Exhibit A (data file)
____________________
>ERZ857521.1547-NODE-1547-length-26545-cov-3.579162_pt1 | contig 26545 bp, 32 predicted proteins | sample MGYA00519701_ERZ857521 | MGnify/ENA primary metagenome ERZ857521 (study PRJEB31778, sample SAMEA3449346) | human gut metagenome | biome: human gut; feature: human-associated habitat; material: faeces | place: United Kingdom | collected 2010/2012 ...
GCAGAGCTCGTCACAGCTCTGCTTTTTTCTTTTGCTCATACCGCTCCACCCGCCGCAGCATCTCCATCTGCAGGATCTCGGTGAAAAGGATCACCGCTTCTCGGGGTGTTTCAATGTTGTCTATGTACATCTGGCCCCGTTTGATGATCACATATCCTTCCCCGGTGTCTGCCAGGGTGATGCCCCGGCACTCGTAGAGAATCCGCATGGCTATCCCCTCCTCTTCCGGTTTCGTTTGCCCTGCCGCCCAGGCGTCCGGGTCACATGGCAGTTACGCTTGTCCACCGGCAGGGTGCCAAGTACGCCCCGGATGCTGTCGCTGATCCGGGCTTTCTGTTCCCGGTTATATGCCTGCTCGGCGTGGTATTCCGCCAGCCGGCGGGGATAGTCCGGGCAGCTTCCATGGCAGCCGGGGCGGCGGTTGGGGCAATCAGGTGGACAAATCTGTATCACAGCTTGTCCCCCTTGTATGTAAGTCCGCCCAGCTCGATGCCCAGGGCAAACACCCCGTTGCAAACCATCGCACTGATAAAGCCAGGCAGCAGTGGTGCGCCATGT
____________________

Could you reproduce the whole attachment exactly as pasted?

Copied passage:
>ERZ857521.1547-NODE-1547-length-26545-cov-3.579162_pt1 | contig 26545 bp, 32 predicted proteins | sample MGYA00519701_ERZ857521 | MGnify/ENA primary metagenome ERZ857521 (study PRJEB31778, sample SAMEA3449346) | human gut metagenome | biome: human gut; feature: human-associated habitat; material: faeces | place: United Kingdom | collected 2010/2012 ...
GCAGAGCTCGTCACAGCTCTGCTTTTTTCTTTTGCTCATACCGCTCCACCCGCCGCAGCATCTCCATCTGCAGGATCTCGGTGAAAAGGATCACCGCTTCTCGGGGTGTTTCAATGTTGTCTATGTACATCTGGCCCCGTTTGATGATCACATATCCTTCCCCGGTGTCTGCCAGGGTGATGCCCCGGCACTCGTAGAGAATCCGCATGGCTATCCCCTCCTCTTCCGGTTTCGTTTGCCCTGCCGCCCAGGCGTCCGGGTCACATGGCAGTTACGCTTGTCCACCGGCAGGGTGCCAAGTACGCCCCGGATGCTGTCGCTGATCCGGGCTTTCTGTTCCCGGTTATATGCCTGCTCGGCGTGGTATTCCGCCAGCCGGCGGGGATAGTCCGGGCAGCTTCCATGGCAGCCGGGGCGGCGGTTGGGGCAATCAGGTGGACAAATCTGTATCACAGCTTGTCCCCCTTGTATGTAAGTCCGCCCAGCTCGATGCCCAGGGCAAACACCCCGTTGCAAACCATCGCACTGATAAAGCCAGGCAGCAGTGGTGCGCCATGT